CDM in Cutro, Meloni defends the government: the global hunt for traffickers begins

The Council of Ministers meeting called in Cutro to give “a symbolic and concrete signal” after the massacre of migrants on the coast of Calabria ends with a legislative decree on migrants unanimously approved and a press conference in which Giorgia Meloni turns out to be pressured several times by journalists on the reenactment of the events of the sinking of February 26th.

In the cloister of the Paços do Concelho, questions to the Prime Minister follow one another, in an atmosphere that is sometimes tense. At the end, it is questioned why a stop was not organized in Crotone to meet the families of the victims. Meloni justifies himself, “we’re done”, he explains that the government has been working “to put them in hotels, to give them a dignified condition”, but the reporters are increasing the pressure. “Is the missed visit just a matter of time?” they ask: “no, no, I’m happy to go”, replies the Fdi leader, leaving Cutro. Shortly afterwards, a note from the prime minister announced that Meloni would invite “in the next few hours the families of the victims of the Cutro tragedy to Palazzo Chigi”.

Meloni, welcomed in the armored country by the forces of order with applause, but also by the throwing of teddy bears in protest by some demonstrators, at the end of the trip makes a point of emphasizing that “it is the first time that a CDM takes place in the place where it took place a tragedy linked to the issue of migration. Our task is to find solutions to the problems”. That’s why, he explains, “we launched a decree that deals with this matter and we did it to reaffirm that we are determined to defeat human trafficking. Our response to what happened is a firmer policy on the issue.” In summary, if anyone thinks that due to the events of Cutro “we are changing lines, they are very mistaken. We will do whatever it takes to fight and stop these criminals. I want to defeat these people.”

And to those who ask her about Matteo Salvini’s security decrees resubmitted to Parliament by the League, she replies clearly: “Several provisions of the proposal are included in this provision.” From which, instead, in relation to the initial project, the law linked to the strengthening of maritime surveillance emerges. “It was the subject of a proposal by the Ministry of Defense, which Crosetto then withdrew for two reasons: because our system works and because there is an unfortunate precedent on the use of the Navy which is that of ‘Mare nostrum'”.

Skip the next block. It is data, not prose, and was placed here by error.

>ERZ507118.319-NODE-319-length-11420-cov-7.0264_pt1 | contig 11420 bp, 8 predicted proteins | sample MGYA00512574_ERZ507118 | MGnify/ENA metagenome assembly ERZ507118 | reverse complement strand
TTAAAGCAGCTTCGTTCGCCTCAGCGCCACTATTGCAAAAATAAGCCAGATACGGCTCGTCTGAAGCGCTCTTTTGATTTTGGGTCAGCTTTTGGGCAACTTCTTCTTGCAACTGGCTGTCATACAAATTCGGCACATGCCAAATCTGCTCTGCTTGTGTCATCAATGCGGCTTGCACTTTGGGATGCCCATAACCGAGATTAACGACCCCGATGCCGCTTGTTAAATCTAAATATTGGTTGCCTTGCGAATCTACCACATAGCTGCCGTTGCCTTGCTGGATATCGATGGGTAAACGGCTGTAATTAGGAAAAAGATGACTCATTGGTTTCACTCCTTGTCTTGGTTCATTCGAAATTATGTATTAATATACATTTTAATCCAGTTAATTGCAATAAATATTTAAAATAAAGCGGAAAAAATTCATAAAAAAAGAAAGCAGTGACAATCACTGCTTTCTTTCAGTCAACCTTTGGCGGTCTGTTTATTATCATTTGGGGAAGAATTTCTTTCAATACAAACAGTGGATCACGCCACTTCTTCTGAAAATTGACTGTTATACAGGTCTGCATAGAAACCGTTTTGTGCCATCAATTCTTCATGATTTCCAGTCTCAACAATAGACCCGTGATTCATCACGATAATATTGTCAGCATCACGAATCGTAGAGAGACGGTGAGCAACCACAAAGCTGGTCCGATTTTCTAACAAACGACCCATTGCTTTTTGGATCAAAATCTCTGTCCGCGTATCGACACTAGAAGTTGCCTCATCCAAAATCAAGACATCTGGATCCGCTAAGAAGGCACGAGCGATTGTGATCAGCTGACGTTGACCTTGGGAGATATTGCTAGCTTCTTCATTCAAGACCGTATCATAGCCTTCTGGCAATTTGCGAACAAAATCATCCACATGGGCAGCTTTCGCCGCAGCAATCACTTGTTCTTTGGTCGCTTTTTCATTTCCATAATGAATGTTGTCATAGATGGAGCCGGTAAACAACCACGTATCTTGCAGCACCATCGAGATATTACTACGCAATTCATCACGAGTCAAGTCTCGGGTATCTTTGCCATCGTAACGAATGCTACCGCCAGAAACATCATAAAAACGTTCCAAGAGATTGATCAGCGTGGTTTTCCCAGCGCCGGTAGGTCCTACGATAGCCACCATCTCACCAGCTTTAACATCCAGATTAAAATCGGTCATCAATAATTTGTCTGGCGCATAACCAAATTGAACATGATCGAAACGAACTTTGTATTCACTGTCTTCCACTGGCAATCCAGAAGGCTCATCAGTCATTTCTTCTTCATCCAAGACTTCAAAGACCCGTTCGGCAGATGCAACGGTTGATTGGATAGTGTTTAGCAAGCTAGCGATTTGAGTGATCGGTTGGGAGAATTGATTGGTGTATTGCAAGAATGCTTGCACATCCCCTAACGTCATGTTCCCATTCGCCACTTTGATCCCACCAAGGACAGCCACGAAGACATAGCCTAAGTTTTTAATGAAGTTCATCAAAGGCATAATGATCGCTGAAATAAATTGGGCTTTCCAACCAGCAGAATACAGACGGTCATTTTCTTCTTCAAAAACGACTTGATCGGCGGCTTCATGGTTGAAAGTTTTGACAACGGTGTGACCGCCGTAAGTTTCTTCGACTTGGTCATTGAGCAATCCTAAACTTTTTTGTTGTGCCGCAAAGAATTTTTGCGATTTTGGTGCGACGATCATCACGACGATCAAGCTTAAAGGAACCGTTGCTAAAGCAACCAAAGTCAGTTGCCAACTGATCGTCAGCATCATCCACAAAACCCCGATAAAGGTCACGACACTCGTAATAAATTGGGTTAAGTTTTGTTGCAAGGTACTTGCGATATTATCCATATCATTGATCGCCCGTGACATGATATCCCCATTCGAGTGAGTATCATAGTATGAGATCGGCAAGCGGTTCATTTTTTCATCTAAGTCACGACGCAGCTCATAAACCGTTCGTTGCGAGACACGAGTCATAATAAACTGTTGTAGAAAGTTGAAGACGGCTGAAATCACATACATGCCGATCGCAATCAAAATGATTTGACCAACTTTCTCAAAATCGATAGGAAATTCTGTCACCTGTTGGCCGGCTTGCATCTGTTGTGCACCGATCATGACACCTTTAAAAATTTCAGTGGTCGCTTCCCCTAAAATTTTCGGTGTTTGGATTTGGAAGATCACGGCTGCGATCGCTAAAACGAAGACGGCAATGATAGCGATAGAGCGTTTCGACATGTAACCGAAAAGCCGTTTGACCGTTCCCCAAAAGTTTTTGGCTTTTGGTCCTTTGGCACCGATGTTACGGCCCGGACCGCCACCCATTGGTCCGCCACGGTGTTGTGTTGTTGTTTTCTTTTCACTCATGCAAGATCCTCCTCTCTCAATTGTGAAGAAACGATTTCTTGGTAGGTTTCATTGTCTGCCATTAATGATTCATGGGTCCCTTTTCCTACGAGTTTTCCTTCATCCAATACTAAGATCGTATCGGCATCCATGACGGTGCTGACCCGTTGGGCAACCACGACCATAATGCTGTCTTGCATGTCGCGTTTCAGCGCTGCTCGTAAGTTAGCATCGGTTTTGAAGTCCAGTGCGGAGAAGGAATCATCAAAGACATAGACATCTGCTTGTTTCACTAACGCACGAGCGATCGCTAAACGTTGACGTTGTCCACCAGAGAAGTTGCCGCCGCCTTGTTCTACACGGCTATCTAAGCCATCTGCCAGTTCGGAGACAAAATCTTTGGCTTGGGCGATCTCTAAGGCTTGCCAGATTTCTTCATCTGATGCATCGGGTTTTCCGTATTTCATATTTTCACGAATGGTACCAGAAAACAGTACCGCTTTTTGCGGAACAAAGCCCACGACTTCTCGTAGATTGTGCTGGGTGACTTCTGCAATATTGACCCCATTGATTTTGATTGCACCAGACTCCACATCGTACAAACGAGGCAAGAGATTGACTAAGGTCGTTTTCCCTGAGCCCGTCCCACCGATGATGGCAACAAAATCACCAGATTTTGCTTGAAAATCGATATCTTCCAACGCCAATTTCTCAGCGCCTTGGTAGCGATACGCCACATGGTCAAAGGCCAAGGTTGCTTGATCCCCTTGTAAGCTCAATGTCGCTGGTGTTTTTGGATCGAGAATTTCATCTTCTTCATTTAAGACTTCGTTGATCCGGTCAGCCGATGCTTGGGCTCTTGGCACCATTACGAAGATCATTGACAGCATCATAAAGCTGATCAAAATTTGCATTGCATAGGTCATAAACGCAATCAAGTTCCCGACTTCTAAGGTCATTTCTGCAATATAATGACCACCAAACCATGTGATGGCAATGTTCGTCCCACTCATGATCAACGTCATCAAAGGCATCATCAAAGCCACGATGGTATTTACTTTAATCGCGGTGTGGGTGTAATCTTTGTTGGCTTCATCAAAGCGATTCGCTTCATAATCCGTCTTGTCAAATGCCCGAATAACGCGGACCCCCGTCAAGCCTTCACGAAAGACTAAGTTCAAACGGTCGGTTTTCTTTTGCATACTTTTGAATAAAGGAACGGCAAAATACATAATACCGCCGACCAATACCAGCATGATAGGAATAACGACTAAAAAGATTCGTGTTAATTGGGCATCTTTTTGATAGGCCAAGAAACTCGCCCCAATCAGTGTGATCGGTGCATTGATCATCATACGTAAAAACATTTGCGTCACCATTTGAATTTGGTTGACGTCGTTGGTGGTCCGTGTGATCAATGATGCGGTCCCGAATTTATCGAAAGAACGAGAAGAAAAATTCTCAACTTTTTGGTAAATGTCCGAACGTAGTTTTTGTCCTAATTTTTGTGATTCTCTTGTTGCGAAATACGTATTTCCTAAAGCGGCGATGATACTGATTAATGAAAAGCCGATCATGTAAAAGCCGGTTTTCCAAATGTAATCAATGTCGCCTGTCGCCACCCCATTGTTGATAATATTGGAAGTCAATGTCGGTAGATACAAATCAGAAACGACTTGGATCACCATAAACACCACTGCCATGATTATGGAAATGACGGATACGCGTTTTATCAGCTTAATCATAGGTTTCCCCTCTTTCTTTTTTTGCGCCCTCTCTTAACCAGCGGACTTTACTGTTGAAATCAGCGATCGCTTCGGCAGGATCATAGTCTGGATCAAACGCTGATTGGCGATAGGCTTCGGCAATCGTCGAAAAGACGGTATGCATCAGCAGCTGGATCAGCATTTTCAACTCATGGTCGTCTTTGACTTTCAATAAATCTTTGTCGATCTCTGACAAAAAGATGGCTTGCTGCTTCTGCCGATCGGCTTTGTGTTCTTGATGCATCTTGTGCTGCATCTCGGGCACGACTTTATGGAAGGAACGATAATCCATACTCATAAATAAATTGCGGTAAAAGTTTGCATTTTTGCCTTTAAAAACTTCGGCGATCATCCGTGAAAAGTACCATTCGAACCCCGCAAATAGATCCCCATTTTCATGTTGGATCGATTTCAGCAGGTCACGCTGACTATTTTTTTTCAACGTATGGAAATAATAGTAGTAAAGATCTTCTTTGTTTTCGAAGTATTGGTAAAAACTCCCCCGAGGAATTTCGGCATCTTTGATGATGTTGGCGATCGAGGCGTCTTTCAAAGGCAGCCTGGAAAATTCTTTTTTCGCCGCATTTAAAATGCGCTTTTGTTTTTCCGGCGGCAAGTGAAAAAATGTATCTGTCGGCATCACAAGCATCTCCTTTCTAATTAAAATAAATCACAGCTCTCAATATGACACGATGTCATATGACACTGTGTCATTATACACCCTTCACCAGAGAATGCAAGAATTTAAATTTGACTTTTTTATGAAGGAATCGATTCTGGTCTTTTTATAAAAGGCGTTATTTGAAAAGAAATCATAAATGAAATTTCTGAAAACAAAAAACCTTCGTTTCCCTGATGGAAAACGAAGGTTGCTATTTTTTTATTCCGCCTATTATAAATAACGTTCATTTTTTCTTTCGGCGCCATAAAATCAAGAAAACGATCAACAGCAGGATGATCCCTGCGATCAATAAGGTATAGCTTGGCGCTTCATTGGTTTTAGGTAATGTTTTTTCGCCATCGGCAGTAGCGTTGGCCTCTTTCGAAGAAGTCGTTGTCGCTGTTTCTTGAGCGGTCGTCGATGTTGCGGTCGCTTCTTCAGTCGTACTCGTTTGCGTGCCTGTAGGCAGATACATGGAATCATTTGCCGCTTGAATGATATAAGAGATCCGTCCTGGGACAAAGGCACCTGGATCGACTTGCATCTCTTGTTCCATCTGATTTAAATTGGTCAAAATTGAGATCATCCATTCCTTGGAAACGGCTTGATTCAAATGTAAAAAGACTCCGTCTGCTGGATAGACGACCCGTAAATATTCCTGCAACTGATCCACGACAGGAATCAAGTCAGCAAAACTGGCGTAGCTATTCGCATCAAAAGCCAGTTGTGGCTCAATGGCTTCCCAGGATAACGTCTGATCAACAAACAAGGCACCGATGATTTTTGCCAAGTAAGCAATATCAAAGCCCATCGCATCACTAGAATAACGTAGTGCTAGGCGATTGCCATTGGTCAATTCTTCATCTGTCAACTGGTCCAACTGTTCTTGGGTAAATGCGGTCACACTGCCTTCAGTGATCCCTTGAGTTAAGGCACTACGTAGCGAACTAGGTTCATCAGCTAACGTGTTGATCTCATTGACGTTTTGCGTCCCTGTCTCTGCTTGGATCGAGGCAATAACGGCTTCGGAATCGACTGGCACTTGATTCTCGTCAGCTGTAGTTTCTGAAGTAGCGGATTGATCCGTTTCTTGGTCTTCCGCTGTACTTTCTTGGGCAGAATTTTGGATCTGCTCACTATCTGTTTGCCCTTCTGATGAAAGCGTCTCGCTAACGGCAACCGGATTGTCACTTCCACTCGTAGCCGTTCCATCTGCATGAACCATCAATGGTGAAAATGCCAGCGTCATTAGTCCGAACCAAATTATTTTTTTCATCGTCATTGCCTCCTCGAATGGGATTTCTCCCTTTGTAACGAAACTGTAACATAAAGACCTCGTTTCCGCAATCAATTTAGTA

The “main” provision of the legislative decree unanimously approved by the CDM provides, on the contrary, for the increase of penalties for the trafficking of migrants and the introduction of a new type of crime related to death or serious bodily injury resulting from the trafficking of illegal immigrants who provides for smugglers a sentence of up to 30 years in prison if people die. “The crime – Meloni announces – will be prosecuted by Italy even if it is committed outside national borders. We consider this a universal crime, what this government intends to do is to look for smugglers across the globe”. Not only that, “the attempt to align other nations” with the new type of crime against traffickers, “and collaborate in the pursuit and conviction of these people – he adds -, will be the subject of bilateral agreements with the countries where trafficking is organized”. The decree also includes rules on simplifying expulsion procedures, strengthening detention centers intended for repatriation, and intervening in cases of opaque management of migrant centres.

“The decree again restricts special protection, if – continues Meloni – it is quite broad: the government’s intention is to abolish it and replace it with a common sense rule that corresponds to the relevant European legislation”. “Another way of fighting traffickers – he recalls – is to send the message that it is not advisable to enter Italy clandestinely, it is not advisable to pay smugglers, it is not advisable to pay to risk death. restore the three-year flow decrees”. Finally, Meloni defends the government’s work in the relief efforts related to the sinking of the Cutro, explaining that “it couldn’t do anything more or different.

Does anyone really think that the Italian government could have done something it didn’t want to? We’ve always done everything we could. We check everything that can be checked, to see if something should have gone wrong, it didn’t.”

Source: IL Tempo